This is a 24 hour blackout to protest the proposed Stop Piracy Online Act (SPOA) and the Protect IP act (PIPA) in the United States. This blackout was inspired by Wikipedia's blackout. If it's enough to put the wind up Wikipedia, it's enough to have at least a disturbing zephyr blowing me.
Now the details of this are pretty complex. I suggest looking them up on Wikipedia... Oh wait... Umm, I suggest going into a trance and channeling the information from the gestalt consiousness of humanity. No wait, don't do that. You'll probably end up with a mind full of viruses and pop-up ads. And if I've learned anything about humanity from the internet it's that humanity's racial unconsciousness probably consists of a sabretooth tiger saying, "Can I haz mammoth cheezburger?"
Anyway, although I don't have as good a grasp of the issues as I'd like, I think there is a good chance that the US is stabbing themselves in the foot with this one. And this is stupidier than shooting yourself in the foot. It's actually not that difficult to accidently shoot yourself in the foot, but stabbing yourself there takes effort. You see, America is full of people who hate their jobs, but who are willing to work online for free and produce all sorts of neat stuff such as Unix, Wikipedia, even youtube videos (some of them are actually good, or so I've heard). I think anything that damages people's ability or likelyhood of doing this is going to hurt the economy of the US and thus the world in the long run. And it may also reduce the 'soft power' of the United States if this makes the US less relevent to the rest of the world. The mildly extreme scenario where US citizens more or less lose access to Wikipedia is a situation in which the US has less influence on the world.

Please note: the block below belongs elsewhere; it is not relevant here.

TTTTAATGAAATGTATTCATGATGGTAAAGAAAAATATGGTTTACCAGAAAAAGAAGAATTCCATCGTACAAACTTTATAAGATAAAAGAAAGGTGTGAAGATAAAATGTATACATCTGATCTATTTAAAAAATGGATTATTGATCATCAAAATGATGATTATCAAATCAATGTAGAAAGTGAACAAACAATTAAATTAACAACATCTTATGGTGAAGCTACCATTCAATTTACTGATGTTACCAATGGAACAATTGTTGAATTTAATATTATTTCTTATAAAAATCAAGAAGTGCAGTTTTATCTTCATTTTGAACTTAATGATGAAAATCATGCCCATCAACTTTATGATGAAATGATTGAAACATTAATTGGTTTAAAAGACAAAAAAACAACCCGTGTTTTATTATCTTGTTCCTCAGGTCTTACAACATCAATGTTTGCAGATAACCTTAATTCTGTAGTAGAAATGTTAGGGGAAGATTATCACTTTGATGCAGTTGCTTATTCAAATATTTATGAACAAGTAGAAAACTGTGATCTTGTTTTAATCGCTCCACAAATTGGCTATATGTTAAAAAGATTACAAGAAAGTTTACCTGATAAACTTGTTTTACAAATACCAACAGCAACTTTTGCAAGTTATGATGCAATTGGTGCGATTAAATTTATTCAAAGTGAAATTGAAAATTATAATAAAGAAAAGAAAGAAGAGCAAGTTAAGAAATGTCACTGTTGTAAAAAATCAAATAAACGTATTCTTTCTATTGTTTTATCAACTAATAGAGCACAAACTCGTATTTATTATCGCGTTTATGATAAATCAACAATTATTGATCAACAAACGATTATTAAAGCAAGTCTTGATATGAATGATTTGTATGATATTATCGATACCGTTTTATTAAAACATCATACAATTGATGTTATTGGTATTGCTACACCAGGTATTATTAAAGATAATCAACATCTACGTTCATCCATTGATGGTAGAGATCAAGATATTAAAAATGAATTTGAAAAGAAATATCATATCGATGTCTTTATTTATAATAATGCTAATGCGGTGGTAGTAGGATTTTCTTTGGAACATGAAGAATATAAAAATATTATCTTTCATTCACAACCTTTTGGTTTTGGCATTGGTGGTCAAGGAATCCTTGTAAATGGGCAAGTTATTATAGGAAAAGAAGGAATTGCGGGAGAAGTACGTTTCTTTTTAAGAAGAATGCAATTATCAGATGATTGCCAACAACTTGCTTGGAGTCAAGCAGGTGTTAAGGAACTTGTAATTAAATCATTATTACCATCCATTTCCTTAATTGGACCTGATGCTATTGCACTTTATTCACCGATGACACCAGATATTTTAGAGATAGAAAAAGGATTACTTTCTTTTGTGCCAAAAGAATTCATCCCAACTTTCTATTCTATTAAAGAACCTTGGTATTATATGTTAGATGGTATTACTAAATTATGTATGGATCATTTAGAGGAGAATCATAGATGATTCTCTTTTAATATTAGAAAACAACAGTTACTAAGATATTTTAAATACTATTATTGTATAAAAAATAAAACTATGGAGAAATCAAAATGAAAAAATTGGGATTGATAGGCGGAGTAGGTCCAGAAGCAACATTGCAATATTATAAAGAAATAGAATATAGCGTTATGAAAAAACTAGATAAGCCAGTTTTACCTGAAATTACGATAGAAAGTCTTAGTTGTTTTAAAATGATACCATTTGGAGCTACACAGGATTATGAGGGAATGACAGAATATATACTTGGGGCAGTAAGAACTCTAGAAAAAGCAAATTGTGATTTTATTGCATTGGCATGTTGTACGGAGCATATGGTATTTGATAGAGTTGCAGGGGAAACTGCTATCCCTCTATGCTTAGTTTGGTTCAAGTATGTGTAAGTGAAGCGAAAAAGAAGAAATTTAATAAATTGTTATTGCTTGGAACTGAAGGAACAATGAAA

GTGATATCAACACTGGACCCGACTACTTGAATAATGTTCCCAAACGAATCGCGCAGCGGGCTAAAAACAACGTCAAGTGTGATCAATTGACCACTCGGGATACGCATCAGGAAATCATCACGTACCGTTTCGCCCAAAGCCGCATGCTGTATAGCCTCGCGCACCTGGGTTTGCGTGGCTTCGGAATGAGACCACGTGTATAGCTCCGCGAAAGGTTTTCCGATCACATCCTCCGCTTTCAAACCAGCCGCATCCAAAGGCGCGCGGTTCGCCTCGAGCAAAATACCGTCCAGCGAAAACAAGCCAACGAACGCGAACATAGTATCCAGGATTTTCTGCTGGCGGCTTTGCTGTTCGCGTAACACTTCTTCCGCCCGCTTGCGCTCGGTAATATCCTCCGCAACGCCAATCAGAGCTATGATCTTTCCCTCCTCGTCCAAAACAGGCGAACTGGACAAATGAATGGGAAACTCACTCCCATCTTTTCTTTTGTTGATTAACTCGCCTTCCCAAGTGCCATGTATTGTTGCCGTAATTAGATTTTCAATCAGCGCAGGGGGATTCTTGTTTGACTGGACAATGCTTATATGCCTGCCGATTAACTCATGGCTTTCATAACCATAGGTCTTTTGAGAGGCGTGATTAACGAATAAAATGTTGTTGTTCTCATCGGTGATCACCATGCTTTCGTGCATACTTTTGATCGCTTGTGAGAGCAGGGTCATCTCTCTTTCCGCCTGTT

I expect there will be future changes to how online interactions are regulated. I just think it would be better if the changes had a higher chance of helping rather than hindering.